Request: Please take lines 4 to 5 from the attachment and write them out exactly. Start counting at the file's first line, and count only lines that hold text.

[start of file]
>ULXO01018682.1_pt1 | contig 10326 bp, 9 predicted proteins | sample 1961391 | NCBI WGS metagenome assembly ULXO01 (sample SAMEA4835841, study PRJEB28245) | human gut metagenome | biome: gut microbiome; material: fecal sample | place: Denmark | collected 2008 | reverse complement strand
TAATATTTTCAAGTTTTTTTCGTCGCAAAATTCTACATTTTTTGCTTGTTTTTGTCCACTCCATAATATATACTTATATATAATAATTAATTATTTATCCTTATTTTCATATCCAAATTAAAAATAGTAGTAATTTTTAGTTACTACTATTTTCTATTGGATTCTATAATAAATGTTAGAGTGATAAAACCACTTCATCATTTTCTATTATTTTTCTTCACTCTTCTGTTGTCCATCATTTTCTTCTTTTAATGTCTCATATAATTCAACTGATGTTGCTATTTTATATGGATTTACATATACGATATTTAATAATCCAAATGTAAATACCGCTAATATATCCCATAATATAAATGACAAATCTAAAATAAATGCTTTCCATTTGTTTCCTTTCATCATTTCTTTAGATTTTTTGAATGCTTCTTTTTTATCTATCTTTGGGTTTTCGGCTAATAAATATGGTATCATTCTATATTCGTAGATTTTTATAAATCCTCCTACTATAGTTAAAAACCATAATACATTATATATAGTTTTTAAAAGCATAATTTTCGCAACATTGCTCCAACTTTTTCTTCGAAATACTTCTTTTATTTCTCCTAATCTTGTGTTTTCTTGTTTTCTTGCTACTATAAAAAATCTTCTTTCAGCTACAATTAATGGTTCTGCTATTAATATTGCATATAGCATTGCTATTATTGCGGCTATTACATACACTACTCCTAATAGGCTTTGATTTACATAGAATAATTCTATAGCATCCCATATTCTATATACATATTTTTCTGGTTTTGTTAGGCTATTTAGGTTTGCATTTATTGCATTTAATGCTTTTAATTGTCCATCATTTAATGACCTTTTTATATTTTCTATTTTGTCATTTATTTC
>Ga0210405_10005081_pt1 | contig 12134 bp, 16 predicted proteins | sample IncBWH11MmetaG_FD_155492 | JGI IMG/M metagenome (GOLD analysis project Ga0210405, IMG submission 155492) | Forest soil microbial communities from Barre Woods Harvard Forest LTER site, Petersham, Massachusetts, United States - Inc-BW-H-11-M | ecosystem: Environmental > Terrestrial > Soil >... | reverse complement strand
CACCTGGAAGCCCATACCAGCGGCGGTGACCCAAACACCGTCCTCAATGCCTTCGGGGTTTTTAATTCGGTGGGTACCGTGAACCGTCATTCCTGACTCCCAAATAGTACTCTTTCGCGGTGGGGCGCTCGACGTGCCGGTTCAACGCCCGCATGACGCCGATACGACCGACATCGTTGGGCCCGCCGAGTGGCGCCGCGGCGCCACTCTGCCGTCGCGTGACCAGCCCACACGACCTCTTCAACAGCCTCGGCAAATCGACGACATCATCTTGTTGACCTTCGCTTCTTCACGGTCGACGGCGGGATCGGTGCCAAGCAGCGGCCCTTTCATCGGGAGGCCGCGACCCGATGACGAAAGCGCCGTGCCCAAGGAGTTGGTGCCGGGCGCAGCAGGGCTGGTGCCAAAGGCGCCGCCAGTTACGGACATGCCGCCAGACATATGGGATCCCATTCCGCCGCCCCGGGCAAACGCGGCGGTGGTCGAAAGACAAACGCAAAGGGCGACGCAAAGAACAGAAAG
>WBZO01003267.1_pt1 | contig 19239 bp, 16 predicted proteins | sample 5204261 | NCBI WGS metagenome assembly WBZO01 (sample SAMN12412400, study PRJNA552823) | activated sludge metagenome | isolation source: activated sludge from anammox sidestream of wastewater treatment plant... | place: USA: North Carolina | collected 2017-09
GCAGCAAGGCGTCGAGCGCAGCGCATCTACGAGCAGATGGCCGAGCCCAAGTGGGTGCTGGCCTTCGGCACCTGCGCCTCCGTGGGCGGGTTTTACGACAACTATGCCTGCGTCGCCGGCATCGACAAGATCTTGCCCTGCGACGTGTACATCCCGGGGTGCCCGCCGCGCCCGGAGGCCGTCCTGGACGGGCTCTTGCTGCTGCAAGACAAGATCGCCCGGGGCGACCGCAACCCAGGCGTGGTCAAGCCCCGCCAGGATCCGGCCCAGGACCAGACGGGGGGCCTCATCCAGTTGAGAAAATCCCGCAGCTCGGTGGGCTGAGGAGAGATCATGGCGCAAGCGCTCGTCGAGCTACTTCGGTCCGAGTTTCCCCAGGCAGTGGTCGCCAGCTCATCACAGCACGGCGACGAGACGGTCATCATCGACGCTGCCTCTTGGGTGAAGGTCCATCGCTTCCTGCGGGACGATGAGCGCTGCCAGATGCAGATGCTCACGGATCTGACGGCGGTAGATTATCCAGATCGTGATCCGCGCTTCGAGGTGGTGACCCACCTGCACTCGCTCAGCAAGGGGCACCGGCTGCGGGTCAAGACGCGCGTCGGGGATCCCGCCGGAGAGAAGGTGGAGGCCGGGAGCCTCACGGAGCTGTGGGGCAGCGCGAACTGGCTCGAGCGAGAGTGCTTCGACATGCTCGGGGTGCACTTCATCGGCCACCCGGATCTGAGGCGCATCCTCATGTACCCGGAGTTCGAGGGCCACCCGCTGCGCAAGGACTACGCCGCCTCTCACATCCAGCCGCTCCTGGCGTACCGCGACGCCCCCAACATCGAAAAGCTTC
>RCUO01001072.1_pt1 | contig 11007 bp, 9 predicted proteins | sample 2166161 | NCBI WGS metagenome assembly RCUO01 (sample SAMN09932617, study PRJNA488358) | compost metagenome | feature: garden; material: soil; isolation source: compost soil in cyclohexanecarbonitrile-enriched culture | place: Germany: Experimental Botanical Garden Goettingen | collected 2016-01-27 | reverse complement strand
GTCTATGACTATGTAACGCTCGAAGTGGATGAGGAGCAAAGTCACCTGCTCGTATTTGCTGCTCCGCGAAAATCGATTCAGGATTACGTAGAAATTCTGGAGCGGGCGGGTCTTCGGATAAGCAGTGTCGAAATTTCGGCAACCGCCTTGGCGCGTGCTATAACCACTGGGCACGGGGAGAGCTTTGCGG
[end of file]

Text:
CACCTGGAAGCCCATACCAGCGGCGGTGACCCAAACACCGTCCTCAATGCCTTCGGGGTTTTTAATTCGGTGGGTACCGTGAACCGTCATTCCTGACTCCCAAATAGTACTCTTTCGCGGTGGGGCGCTCGACGTGCCGGTTCAACGCCCGCATGACGCCGATACGACCGACATCGTTGGGCCCGCCGAGTGGCGCCGCGGCGCCACTCTGCCGTCGCGTGACCAGCCCACACGACCTCTTCAACAGCCTCGGCAAATCGACGACATCATCTTGTTGACCTTCGCTTCTTCACGGTCGACGGCGGGATCGGTGCCAAGCAGCGGCCCTTTCATCGGGAGGCCGCGACCCGATGACGAAAGCGCCGTGCCCAAGGAGTTGGTGCCGGGCGCAGCAGGGCTGGTGCCAAAGGCGCCGCCAGTTACGGACATGCCGCCAGACATATGGGATCCCATTCCGCCGCCCCGGGCAAACGCGGCGGTGGTCGAAAGACAAACGCAAAGGGCGACGCAAAGAACAGAAAG
>WBZO01003267.1_pt1 | contig 19239 bp, 16 predicted proteins | sample 5204261 | NCBI WGS metagenome assembly WBZO01 (sample SAMN12412400, study PRJNA552823) | activated sludge metagenome | isolation source: activated sludge from anammox sidestream of wastewater treatment plant... | place: USA: North Carolina | collected 2017-09